What golfers are really thankful for in 2016


Welcome, everybody. Gather ’round the table, stop making googly eyes at the pumpkin pie, and pay attention.

Twenty of the biggest names in the game have revealed what they’re really thankful for this year (even if they’d never admit it publicly, of course):

Jordan Spieth: The Masters.

Yeah, it spoiled his year, but the Golden Child was bound to encounter some adversity eventually, so why not when he’s 22 and hungry?

Tiger Woods: The Ryder Cup.

Bored out of his mind as he recovered from a third back surgery, he treated his assistant-captain role with the seriousness of a cabinet meeting. Or a "Call of Duty" session.

Lydia Ko: Ariya Jutanugarn.

Complacency won’t be an issue anymore for the 19-year-old with 14 LPGA titles. She now has a new, imposing rival.

Phil Mickelson: Andrew Getson.

It was clear early this year that Lefty had made a smart move turning to the little-known swing coach. At 46, Phil is rejuvenated.

Mike Davis: Dustin Johnson.

DJ won the U.S. Open in spite of the USGA’s various blunders, sparing Davis and the rest of the blue blazers from Armageddon.

Tim Finchem: Peace and quiet.

Now he only has to answer calls from a 904 area code if he feels like it.

Rory McIlroy: Phil Kenyon.

Whether the English coach eventually turns Rory into an above-average putter remains to be seen, but the early returns – especially after his debacle on the greens at the PGA – are encouraging.

Bernhard Langer: Senior golf.

Not including any endorsement money or Schwab Cup bonuses, the ageless wonder has nearly $21 million in earnings on the senior circuit – or twice what he made during a long career on the PGA Tour.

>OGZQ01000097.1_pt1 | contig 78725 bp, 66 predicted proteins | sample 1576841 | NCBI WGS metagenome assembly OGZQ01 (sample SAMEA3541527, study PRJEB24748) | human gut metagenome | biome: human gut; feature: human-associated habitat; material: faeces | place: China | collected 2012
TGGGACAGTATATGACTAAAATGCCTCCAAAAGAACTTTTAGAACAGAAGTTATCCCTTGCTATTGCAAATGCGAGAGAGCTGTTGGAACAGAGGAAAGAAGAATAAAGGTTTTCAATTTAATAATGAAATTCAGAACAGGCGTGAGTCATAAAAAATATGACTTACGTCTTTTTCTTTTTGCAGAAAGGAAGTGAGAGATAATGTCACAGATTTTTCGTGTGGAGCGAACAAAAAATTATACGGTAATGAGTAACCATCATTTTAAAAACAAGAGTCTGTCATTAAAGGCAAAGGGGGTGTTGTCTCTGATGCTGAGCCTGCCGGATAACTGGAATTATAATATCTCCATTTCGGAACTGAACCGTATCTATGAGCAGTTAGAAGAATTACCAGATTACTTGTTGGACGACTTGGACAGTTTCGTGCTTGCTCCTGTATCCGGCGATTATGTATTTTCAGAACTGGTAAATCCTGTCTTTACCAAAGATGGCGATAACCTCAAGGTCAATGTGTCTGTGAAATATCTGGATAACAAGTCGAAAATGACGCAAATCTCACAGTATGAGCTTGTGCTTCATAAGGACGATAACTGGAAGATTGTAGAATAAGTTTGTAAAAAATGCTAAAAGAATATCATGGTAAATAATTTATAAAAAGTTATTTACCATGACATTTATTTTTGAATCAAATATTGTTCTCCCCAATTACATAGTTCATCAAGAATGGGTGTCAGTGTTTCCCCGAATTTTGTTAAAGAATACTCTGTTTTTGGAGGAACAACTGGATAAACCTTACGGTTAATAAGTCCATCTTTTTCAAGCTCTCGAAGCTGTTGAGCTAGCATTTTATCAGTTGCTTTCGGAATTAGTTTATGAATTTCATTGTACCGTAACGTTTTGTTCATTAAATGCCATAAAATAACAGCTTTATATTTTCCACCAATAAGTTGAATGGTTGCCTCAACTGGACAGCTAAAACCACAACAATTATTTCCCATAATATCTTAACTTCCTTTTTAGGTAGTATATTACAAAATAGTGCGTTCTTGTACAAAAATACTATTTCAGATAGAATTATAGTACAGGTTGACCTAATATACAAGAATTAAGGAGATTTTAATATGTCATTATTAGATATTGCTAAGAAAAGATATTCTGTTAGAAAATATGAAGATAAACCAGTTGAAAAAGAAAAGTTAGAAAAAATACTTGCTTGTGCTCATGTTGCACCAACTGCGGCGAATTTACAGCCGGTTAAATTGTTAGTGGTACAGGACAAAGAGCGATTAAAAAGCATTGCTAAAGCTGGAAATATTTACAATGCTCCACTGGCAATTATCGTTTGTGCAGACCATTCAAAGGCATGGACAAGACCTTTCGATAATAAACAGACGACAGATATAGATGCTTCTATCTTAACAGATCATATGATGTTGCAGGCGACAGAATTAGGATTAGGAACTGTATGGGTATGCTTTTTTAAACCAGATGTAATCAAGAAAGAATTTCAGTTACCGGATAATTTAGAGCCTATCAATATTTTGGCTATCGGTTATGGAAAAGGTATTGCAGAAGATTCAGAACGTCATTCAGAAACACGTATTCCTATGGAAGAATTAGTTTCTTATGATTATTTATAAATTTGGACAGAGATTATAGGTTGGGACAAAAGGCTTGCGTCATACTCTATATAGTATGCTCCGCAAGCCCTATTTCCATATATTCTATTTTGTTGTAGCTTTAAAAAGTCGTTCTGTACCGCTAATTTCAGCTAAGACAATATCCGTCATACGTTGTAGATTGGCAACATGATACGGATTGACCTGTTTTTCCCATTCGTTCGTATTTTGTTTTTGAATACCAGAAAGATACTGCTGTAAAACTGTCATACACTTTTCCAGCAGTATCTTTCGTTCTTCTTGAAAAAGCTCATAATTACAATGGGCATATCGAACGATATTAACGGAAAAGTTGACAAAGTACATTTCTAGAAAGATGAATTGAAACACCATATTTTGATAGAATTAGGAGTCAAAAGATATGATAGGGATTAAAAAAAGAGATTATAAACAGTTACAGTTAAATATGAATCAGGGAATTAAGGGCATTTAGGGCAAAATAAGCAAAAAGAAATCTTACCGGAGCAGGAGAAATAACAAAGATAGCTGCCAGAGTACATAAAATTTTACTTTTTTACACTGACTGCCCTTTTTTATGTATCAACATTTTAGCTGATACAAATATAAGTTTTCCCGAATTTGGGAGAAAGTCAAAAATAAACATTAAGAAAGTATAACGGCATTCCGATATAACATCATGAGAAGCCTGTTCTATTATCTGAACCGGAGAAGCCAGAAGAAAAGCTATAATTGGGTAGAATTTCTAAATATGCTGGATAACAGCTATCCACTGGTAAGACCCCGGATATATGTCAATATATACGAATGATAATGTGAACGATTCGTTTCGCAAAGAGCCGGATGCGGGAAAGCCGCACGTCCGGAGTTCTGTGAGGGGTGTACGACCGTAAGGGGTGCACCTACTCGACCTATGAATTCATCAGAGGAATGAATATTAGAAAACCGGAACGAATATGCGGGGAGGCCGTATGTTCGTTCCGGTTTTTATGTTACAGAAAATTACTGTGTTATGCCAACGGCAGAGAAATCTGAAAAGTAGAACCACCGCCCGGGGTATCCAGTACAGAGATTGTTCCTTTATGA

Henrik Stenson: Pete Cowen.

Stenson’s swing (and part-time life) coach brought him back from the professional abyss – twice – and turned him into a ball-striking machine who reached the pinnacle of the sport.

Bryson DeChambeau: The Golfing Machine. And Epsom salts.

They’re part of the revolution.

Paul Casey, Russell Knox and Alex Noren: Ryder Cup politics.

Maybe this trio wouldn’t have swung the cup in Europe’s favor. But they look better every time someone at least asks the question.

Diana Murphy: There’s always next year.

Because this year was really, really embarrassing.

Andrew Johnston: American golf fans.

Without them, Beef is merely the 85th-best golfer in the world who is overweight and has a bird-nest beard.

Jim Furyk: His dad.

Frustrated with his game, Furyk called the only swing coach he’s ever had, his father Mike. The next day, he shot the first 58 in Tour history.

Dustin Johnson: TrackMan.

For the first time in his career, he tried to dial in his wedges, using the launch monitor to track his distances so he could capitalize on all of those massive drives. It paid off.

Davis Love III: Mickelson and Patrick Reed.

Mickelson, the mastermind behind the U.S. team, and Reed, the heart and soul, took the massive target off Love’s back and put it squarely on their chest.

Rickie Fowler: Short-term memories.

So, about that Big 5 thing ...

Jason Day: Four months off.

One of these years the most complete golfer in the game will be injury- and drama-free … right?

International Golf Federation: Big-name Olympic winners.

Would there be the same level of optimism surrounding the Summer Games had, say, Marcus Fraser and Haru Nomura won gold medals in a rout? Of course not.

Michelle Wie: Her American peers.

Hey, at least almost all of the other U.S. women’s golfers were awful this year, too.